Bass is underwhelming, but you wouldn’t have expected it to be otherwise. This said, the impacts of fists and feet in faces and bodies and the smacking that Chuck gives the speedball have just enough weight to satisfy.
Overall, this is hardly exciting stuff. But steer clear of the bogus surround mix and you should find that the audio sounds faithful enough.
The Great Wall of China was originally created to keep Chuck Norris out. It failed. FACT.
Billed as the Ultimate Collector’s Edition, Anchor Bay equips this Chucky disc with a few nice extras. Besides a Trailer and a TV Spot, we also get a Making Of and a mini-doc, as well as a commentary from director Paul Aaron.
The Commentary has moments of interest – working with Chuck and the other fighters, the photography and the staging of the action – but these seem to amount to little more than a few anecdotes interspersed throughout a vast tundra of silence. As such this is a wasted opportunity from Paul Aaron who, elsewhere, comes across as quite a garrulous and enthusiastic personality.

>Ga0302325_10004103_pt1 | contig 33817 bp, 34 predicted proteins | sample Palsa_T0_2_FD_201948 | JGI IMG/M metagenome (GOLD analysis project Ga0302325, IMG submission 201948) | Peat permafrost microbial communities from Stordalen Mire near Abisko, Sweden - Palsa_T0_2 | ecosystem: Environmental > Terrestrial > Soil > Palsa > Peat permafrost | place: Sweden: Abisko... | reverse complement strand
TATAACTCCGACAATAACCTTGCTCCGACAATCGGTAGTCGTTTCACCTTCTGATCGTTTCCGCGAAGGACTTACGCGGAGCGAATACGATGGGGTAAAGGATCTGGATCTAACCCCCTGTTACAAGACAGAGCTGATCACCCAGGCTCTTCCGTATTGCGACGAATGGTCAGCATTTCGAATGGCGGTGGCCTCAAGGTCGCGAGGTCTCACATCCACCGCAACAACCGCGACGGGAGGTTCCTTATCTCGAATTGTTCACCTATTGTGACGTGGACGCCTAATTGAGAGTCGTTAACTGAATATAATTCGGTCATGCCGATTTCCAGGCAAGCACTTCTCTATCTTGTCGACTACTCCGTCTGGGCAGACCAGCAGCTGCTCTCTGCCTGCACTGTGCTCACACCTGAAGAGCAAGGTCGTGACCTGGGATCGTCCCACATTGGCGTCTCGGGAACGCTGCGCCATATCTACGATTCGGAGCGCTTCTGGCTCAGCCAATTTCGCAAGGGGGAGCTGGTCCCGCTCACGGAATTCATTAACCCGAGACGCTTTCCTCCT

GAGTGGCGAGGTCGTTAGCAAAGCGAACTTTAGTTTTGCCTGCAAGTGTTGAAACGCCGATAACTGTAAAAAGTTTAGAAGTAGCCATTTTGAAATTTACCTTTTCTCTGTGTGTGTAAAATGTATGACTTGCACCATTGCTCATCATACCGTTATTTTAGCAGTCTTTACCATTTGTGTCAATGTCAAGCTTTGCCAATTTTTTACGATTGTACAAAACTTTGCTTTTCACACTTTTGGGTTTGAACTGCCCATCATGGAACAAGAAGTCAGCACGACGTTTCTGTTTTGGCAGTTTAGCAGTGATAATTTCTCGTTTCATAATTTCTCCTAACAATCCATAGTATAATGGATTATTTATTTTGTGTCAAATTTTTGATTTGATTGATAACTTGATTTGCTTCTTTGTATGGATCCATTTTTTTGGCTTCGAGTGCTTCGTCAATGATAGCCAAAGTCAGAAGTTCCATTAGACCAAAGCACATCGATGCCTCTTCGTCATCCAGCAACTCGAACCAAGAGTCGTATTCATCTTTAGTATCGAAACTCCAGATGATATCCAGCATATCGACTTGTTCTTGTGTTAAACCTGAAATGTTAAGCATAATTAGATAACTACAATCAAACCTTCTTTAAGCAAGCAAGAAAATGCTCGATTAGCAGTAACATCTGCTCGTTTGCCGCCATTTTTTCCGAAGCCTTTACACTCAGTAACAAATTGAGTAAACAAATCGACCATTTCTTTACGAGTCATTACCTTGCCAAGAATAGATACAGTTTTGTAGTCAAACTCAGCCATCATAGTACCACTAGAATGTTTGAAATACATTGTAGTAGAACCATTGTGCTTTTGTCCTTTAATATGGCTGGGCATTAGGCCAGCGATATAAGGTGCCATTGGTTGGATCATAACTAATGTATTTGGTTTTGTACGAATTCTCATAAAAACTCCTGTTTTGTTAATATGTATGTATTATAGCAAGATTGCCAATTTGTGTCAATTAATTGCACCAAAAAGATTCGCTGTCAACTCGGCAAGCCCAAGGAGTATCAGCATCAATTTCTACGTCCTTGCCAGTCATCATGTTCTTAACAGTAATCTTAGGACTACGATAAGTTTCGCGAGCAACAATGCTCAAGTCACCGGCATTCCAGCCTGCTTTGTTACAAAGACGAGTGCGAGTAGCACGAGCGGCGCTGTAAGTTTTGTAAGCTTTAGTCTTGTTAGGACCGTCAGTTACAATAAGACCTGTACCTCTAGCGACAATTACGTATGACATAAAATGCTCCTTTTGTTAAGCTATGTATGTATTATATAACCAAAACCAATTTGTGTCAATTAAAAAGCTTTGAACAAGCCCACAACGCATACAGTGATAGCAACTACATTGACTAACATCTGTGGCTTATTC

The making of lasts for around 16 minutes and is actually quite interesting. It is packed with lots of clips to enliven the talking heads responsible for bringing American Films to glory, thanks primarily to the crowd-pleasing ass-kicking from Chuck Norris. Aaron talks about how he got involved with it, via his son, and we learn about how the karate champion turned action superstar was really willing to go the extra mile with the marketing. Although relatively short, and notably without input from Norris, this covers a fair bit of ground, and is well worth looking at.